I'm not necessarily an idea person. I don't start off with an idea ahead of time. It's weird, the way these things work. I had just finished my last book, and I was trying to find the next thing. I was writing a lot of starts every day, trying to get some traction.

The first thing I wrote was a passage that's not in the book, of the husband watching the wife singing. He's seeing these things that she could potentially one day create with her voice, which isn't something that happens in the book anymore. But that was the initial seed of it.

Claire Messud: The Interview

Claire Messud's new novel, The Woman Upstairs, is fiercely intelligent and urgently intimate, written with precision, humor, and an incredible command of language. Nora Eldridge, an elementary school teacher in Cambridge, Massachusetts, is living a life of quiet desperation after her mother's death when she meets the Shahids — Sirena, a successful and enchanting Italian artist; Skandar, a brilliant professor of the ethics of history; and their charming son, Reza, a child in Nora's class. Nora falls in love with them all, in varying ways, and these relationships bring her ecstasy, artistic freedom, and, eventually, shattering pain and fury.

In a starred review, Kirkus called The Woman Upstairs "an astonishing feat of creative imagination: at once self-lacerating and self-pitying, containing enough truth to induce squirms....Brilliant and terrifying," and in another starred review, Booklist raved, "Messud’s scorching social anatomy, red-hot psychology, galvanizing story, and incandescent language make for an all-circuits-firing novel about enthrallment, ambition, envy, and betrayal. A tour de force." The Woman Upstairs may be the renowned author's finest work yet.

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Jill Owens: What was the genesis of The Woman Upstairs?

Claire Messud: There were several, I think. If you'll bear with me, I can tell you a few.

One impetus was a feeling as a reader that I had all my life read and greatly appreciated the ranting voices of misfit, dissatisfied, or antihero men, but I didn't know of any female equivalents. So part of me wanted to write in the voice of a woman whose voice had not been heard.

Another aspect for me was the whole question of the interior life. I think that's something that is absolutely universal. In Chekhov's "The Lady with the Little Dog," the protagonist — who's had many affairs but who has for the first time fallen in love with his mistress — reflects on the fact that what is most important to him, only he knows. It's completely secret, and nobody around him is aware of the things that matter to him most. Then he has the apprehension that this is true for everybody, so that all around him, he doesn't actually know what's most important to all the people he thinks he knows.

Anthony Marra: The Interview

Anthony Marra's debut novel is a marvel. A Constellation of Vital Phenomena describes, in astonishingly beautiful prose, five days in a rural village and bombed-out hospital in Chechnya during wartime. As the characters — including a doctor, a hunted child, a historian, and an informant — try to adapt and survive, their histories, connections, and desires are unveiled. Marra has created a breathtaking work of haunting, evocative fiction.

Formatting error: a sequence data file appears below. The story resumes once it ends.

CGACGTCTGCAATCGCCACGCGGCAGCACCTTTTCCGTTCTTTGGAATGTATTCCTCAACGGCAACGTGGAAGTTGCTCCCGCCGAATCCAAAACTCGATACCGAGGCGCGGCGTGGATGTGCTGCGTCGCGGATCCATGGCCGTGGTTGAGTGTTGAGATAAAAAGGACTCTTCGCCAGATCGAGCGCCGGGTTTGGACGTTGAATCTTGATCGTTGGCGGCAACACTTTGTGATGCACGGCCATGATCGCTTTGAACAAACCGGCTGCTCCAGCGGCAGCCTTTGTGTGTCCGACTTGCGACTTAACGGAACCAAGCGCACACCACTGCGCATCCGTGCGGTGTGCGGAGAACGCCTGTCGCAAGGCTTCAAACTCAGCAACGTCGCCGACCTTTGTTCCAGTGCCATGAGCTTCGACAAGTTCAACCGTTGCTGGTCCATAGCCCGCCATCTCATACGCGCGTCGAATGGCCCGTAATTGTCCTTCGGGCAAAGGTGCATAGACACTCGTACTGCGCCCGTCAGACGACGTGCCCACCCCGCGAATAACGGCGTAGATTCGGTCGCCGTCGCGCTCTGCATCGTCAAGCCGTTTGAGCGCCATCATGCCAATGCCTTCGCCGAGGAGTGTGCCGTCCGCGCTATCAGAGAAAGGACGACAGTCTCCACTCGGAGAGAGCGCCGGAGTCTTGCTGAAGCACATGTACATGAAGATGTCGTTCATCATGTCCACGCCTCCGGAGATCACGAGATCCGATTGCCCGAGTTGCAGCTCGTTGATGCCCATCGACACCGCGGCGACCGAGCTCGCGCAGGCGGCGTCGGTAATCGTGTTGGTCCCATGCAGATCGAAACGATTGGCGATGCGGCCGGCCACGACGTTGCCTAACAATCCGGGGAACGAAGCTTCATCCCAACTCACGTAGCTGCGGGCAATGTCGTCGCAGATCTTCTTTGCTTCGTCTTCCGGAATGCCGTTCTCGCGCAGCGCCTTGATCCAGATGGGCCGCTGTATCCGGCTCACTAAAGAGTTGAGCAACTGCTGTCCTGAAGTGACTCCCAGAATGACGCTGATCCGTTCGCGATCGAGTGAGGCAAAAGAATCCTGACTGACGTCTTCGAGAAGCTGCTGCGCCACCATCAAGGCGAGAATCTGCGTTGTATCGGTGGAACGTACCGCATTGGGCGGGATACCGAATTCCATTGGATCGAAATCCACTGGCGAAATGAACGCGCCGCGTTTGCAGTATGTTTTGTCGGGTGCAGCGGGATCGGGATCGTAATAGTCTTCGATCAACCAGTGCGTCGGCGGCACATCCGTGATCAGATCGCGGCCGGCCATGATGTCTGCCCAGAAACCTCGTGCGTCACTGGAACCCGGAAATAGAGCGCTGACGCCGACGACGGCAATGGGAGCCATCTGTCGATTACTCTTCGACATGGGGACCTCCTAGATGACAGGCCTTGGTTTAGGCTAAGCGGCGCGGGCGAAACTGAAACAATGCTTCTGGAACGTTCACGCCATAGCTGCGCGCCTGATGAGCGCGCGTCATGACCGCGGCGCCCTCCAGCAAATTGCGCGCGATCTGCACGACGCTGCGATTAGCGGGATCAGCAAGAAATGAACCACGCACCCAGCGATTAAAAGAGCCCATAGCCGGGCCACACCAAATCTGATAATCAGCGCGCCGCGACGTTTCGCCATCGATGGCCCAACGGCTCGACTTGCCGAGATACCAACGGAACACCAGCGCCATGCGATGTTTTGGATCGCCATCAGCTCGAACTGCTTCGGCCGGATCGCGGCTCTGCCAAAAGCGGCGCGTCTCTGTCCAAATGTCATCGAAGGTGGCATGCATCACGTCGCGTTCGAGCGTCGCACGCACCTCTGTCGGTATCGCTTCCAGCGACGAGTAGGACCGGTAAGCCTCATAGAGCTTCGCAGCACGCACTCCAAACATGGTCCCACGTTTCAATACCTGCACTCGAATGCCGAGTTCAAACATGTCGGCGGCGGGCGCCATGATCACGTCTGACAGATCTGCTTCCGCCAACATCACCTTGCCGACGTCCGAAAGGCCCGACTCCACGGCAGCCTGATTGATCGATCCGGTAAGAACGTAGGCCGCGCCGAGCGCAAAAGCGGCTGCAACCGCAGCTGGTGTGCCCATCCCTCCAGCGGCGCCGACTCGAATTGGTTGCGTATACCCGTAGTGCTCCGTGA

Ann Patchett calls A Constellation of Vital Phenomena "Simply spectacular....If this is where Anthony Marra begins his career, I can't imagine how far he will go," and Maile Meloy declares, "You will finish it transformed." We are proud to have chosen A Constellation of Vital Phenomena for Volume 39 of Indiespensable.

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Jill Owens: The first sentence of A Constellation of Vital Phenomena sets the tone immediately. "On the morning after the Feds burned down her house and took her father, Havaa woke from dreams of sea anemones." Was that always the way the book began?

Anthony Marra: No, actually. That was one of the final sentences I wrote. It had a different opening paragraph for the first five drafts of the ...

Domenica Ruta: The Interview

Growing up in an Italian-American family in Danvers, Massachusetts, Domenica Ruta had a life filled with violence and poverty but also imagination and love. Ruta's mother, Kathi, who "believed it was more important to be an interesting person than it was to be a good one," cycled between welfare and great wealth, helped get her daughter into a prestigious boarding school, and gave her Oxycontin. In gorgeous, inventive prose, Ruta chronicles her coming of age, relationships, and struggles to define herself outside of her family. Darkly funny and painfully honest, With or Without You is an essential, necessary work.

We whole-heartedly agree with Amy Bloom's assessment: "In the world of memoir, Mary Karr's and Geoffrey Wolff's exceptional books burn and brighten, like actual stars among strings of tinsel. With or Without You is like that. I will read whatever Domenica Ruta writes."

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Jill Owens: How did With or Without You come about?

Domenica Ruta: I started toying around with the idea of writing a memoir. My initial idea was to write linked short essays but not an actual memoir — short essays about my life, but not with any kind ...

George Saunders: The Interview

George Saunders fans have long been stalwart champions of his work, recommending CivilWarLand in Bad Decline and Pastoralia to anyone who would listen, pushing copies of In Persuasion Nation and The Braindead Megaphone into the hands of the unconverted. He's always had critical praise, from no less than Thomas Pynchon ("An astoundingly tuned voice — graceful, dark, authentic, and funny") and Tobias Wolff ("Scary, hilarious, and unforgettable....George Saunders is a writer of arresting brilliance and originality"). He's also won a MacArthur "Genius" Fellowship and a Guggenheim Fellowship. But with the publication of his first collection of short stories in six years, Tenth of December, Saunders has produced a most unlikely work: a wildly popular short story collection.

Jennifer Egan says, "Tenth of December shows George Saunders at his most subversive, hilarious, and emotionally piercing. Few writers can encompass that range of adjectives, but Saunders is a true original — restlessly inventive, yet deeply humane." And Dave Eggers raves, "You want stories that are actually about something — stories that again and again get to the meat of matters of life and death and justice and country? Saunders. There is ...